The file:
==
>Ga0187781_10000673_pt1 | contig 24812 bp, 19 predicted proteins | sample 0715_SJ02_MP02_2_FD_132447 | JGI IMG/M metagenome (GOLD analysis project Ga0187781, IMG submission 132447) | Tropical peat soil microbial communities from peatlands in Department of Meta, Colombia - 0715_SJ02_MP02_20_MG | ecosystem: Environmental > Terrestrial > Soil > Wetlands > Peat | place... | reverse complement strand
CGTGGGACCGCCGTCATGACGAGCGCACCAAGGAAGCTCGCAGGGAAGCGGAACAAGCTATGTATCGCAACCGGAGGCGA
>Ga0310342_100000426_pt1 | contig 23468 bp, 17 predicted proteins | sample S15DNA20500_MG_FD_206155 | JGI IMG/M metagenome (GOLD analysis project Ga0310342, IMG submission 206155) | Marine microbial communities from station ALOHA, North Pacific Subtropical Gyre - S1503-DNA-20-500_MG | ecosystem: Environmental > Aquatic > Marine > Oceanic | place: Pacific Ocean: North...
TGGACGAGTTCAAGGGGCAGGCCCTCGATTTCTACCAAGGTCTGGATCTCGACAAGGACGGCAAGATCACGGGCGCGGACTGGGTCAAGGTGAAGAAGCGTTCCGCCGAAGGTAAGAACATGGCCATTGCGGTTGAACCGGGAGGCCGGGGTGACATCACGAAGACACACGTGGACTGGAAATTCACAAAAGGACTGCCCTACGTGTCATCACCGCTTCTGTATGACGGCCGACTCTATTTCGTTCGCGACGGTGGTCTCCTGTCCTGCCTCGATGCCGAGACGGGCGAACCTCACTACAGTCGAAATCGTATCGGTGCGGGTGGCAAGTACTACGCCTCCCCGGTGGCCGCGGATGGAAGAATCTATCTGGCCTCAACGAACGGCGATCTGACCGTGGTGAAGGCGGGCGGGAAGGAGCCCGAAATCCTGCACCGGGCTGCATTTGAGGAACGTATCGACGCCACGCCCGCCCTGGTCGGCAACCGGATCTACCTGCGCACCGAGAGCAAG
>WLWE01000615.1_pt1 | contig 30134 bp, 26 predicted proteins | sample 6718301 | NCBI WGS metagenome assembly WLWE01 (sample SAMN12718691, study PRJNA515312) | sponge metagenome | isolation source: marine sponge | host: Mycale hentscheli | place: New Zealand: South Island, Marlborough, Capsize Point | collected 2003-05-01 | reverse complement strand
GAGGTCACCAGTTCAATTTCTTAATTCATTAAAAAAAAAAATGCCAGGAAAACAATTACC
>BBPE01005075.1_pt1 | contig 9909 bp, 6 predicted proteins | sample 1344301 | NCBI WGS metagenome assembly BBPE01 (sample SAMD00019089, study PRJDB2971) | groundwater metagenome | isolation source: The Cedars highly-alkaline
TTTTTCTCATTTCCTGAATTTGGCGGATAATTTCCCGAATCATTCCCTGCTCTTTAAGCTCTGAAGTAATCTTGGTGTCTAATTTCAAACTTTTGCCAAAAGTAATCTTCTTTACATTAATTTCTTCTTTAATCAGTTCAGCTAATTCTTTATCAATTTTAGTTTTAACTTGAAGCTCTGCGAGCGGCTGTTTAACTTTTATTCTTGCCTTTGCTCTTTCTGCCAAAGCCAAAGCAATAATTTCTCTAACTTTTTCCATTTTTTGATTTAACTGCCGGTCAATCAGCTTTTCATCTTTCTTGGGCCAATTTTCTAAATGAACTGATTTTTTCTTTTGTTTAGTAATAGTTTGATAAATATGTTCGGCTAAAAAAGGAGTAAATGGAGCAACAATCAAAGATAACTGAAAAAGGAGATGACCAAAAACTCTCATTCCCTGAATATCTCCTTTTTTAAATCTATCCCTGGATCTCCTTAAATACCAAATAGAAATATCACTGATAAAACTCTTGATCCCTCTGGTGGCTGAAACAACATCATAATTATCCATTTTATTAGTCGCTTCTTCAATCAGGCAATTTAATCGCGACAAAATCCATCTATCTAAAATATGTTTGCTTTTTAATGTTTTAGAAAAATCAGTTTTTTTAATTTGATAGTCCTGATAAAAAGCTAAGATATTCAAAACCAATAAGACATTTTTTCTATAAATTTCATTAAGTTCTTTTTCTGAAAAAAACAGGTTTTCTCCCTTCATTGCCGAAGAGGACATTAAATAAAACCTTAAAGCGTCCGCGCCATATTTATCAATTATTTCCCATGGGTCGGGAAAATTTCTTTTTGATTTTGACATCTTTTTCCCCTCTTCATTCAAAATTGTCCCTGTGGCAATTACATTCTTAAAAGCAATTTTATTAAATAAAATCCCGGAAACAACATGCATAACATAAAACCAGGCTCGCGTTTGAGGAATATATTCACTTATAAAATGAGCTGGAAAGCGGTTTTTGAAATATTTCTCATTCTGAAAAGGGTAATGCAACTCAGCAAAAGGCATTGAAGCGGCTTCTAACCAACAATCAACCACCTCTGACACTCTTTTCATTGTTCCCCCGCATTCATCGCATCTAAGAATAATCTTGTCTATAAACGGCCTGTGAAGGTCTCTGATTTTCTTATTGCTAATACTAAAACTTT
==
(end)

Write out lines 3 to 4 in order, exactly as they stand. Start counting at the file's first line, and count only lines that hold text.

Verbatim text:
>Ga0310342_100000426_pt1 | contig 23468 bp, 17 predicted proteins | sample S15DNA20500_MG_FD_206155 | JGI IMG/M metagenome (GOLD analysis project Ga0310342, IMG submission 206155) | Marine microbial communities from station ALOHA, North Pacific Subtropical Gyre - S1503-DNA-20-500_MG | ecosystem: Environmental > Aquatic > Marine > Oceanic | place: Pacific Ocean: North...
TGGACGAGTTCAAGGGGCAGGCCCTCGATTTCTACCAAGGTCTGGATCTCGACAAGGACGGCAAGATCACGGGCGCGGACTGGGTCAAGGTGAAGAAGCGTTCCGCCGAAGGTAAGAACATGGCCATTGCGGTTGAACCGGGAGGCCGGGGTGACATCACGAAGACACACGTGGACTGGAAATTCACAAAAGGACTGCCCTACGTGTCATCACCGCTTCTGTATGACGGCCGACTCTATTTCGTTCGCGACGGTGGTCTCCTGTCCTGCCTCGATGCCGAGACGGGCGAACCTCACTACAGTCGAAATCGTATCGGTGCGGGTGGCAAGTACTACGCCTCCCCGGTGGCCGCGGATGGAAGAATCTATCTGGCCTCAACGAACGGCGATCTGACCGTGGTGAAGGCGGGCGGGAAGGAGCCCGAAATCCTGCACCGGGCTGCATTTGAGGAACGTATCGACGCCACGCCCGCCCTGGTCGGCAACCGGATCTACCTGCGCACCGAGAGCAAG